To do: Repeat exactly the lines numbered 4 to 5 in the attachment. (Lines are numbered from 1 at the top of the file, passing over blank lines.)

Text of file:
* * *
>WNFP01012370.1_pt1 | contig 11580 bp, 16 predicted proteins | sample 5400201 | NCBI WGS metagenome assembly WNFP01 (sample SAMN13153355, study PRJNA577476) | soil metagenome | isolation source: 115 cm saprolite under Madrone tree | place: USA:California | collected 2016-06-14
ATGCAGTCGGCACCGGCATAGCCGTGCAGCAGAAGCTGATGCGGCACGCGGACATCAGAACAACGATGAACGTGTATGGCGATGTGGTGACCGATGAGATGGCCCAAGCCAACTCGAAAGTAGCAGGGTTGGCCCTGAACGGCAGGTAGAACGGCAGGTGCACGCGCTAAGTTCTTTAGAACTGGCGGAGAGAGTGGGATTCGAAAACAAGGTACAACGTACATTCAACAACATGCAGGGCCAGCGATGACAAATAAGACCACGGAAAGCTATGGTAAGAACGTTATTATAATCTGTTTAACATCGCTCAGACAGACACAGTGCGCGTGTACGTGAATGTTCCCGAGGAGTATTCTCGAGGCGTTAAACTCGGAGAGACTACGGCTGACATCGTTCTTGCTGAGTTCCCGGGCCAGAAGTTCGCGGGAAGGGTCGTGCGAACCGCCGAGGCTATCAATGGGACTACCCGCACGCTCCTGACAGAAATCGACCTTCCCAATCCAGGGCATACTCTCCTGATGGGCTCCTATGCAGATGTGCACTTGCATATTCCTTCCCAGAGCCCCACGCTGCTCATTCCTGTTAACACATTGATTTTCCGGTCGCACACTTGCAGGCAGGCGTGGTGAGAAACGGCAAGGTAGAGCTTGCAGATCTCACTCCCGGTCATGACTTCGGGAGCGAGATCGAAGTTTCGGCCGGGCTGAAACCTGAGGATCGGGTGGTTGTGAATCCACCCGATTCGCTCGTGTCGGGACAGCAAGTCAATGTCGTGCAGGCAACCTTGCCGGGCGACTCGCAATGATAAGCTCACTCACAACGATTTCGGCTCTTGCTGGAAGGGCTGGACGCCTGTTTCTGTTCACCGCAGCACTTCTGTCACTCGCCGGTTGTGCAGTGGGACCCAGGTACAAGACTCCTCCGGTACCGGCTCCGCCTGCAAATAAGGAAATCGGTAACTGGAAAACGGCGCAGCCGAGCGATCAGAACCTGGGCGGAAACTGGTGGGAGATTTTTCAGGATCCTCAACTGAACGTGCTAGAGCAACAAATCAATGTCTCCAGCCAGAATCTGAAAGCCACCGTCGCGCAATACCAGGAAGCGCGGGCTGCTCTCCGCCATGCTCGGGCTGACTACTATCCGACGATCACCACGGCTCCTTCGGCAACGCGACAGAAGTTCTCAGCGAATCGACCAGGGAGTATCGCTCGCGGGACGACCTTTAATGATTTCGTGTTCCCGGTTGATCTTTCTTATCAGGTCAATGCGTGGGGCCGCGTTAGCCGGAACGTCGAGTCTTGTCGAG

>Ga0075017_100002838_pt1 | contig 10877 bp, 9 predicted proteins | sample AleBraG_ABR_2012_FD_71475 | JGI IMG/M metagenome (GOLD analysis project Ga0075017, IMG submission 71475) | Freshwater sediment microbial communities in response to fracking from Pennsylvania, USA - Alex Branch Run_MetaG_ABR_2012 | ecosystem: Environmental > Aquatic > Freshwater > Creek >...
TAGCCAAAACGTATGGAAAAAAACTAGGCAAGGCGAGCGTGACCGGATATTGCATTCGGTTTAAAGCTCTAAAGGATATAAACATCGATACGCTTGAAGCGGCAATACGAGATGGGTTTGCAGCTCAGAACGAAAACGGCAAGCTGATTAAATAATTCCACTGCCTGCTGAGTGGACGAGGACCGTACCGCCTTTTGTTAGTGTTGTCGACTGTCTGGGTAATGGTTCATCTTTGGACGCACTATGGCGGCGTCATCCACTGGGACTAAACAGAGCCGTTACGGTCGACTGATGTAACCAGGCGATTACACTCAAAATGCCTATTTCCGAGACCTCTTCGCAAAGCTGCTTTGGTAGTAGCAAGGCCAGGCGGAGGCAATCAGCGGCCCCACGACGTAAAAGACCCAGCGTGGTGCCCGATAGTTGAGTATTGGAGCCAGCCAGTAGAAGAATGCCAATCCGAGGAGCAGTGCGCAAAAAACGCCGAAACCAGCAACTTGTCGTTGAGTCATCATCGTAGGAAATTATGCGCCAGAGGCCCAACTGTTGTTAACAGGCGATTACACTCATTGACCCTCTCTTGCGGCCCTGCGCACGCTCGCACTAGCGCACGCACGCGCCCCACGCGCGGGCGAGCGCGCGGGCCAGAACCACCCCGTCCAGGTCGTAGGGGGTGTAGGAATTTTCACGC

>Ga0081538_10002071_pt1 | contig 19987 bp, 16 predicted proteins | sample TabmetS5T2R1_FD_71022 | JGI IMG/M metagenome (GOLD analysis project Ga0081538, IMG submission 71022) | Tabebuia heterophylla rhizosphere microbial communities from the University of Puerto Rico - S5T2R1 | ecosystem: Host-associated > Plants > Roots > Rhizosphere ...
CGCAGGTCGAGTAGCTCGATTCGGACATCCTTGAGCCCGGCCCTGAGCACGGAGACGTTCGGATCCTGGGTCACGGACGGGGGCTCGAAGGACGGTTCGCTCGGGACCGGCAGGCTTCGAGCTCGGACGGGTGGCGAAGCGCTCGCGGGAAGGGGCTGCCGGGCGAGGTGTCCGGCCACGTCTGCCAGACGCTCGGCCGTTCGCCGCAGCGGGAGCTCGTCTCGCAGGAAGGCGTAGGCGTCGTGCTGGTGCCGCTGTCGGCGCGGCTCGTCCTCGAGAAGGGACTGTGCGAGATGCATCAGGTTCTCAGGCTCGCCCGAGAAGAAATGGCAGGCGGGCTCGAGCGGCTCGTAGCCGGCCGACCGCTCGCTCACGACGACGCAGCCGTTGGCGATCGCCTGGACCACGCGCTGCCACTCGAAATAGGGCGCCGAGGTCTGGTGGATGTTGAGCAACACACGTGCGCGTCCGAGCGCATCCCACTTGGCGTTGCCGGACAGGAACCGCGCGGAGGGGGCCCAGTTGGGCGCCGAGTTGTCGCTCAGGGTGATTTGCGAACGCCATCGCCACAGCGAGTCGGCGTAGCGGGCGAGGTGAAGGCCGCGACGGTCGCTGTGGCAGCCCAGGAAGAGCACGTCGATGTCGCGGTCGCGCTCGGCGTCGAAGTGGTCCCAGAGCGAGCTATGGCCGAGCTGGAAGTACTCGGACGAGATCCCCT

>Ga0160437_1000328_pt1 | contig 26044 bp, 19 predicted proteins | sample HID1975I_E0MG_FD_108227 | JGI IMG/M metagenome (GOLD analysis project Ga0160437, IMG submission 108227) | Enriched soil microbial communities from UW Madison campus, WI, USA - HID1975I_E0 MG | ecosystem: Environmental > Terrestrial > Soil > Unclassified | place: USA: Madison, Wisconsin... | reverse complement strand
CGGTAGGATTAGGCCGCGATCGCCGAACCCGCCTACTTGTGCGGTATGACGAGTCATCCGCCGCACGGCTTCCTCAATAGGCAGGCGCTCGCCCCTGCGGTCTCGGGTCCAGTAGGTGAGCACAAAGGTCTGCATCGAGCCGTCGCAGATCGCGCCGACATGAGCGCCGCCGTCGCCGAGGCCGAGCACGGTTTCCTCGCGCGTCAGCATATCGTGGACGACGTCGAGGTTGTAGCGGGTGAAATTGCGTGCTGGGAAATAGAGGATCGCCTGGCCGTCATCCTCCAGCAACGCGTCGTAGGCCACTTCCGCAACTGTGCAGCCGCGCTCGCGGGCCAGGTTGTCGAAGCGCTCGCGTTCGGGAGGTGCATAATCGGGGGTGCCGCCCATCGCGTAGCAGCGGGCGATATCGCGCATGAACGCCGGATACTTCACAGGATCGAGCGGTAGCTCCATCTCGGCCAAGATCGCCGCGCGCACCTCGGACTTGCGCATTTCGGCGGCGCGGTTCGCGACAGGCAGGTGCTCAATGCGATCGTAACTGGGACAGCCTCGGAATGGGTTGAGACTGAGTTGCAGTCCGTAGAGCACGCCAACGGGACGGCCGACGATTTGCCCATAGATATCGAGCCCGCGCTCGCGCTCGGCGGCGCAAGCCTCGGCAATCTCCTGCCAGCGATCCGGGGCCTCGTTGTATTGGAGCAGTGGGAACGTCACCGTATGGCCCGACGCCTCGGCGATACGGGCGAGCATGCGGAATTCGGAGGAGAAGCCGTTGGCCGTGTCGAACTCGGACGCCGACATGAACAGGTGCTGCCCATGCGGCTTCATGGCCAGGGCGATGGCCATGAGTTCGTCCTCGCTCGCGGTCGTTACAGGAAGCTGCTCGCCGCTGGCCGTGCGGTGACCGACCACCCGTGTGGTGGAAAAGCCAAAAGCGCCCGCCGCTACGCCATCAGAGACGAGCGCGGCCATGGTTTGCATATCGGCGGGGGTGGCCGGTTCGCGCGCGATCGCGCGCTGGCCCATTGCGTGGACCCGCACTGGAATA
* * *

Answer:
TAGCCAAAACGTATGGAAAAAAACTAGGCAAGGCGAGCGTGACCGGATATTGCATTCGGTTTAAAGCTCTAAAGGATATAAACATCGATACGCTTGAAGCGGCAATACGAGATGGGTTTGCAGCTCAGAACGAAAACGGCAAGCTGATTAAATAATTCCACTGCCTGCTGAGTGGACGAGGACCGTACCGCCTTTTGTTAGTGTTGTCGACTGTCTGGGTAATGGTTCATCTTTGGACGCACTATGGCGGCGTCATCCACTGGGACTAAACAGAGCCGTTACGGTCGACTGATGTAACCAGGCGATTACACTCAAAATGCCTATTTCCGAGACCTCTTCGCAAAGCTGCTTTGGTAGTAGCAAGGCCAGGCGGAGGCAATCAGCGGCCCCACGACGTAAAAGACCCAGCGTGGTGCCCGATAGTTGAGTATTGGAGCCAGCCAGTAGAAGAATGCCAATCCGAGGAGCAGTGCGCAAAAAACGCCGAAACCAGCAACTTGTCGTTGAGTCATCATCGTAGGAAATTATGCGCCAGAGGCCCAACTGTTGTTAACAGGCGATTACACTCATTGACCCTCTCTTGCGGCCCTGCGCACGCTCGCACTAGCGCACGCACGCGCCCCACGCGCGGGCGAGCGCGCGGGCCAGAACCACCCCGTCCAGGTCGTAGGGGGTGTAGGAATTTTCACGC

>Ga0081538_10002071_pt1 | contig 19987 bp, 16 predicted proteins | sample TabmetS5T2R1_FD_71022 | JGI IMG/M metagenome (GOLD analysis project Ga0081538, IMG submission 71022) | Tabebuia heterophylla rhizosphere microbial communities from the University of Puerto Rico - S5T2R1 | ecosystem: Host-associated > Plants > Roots > Rhizosphere ...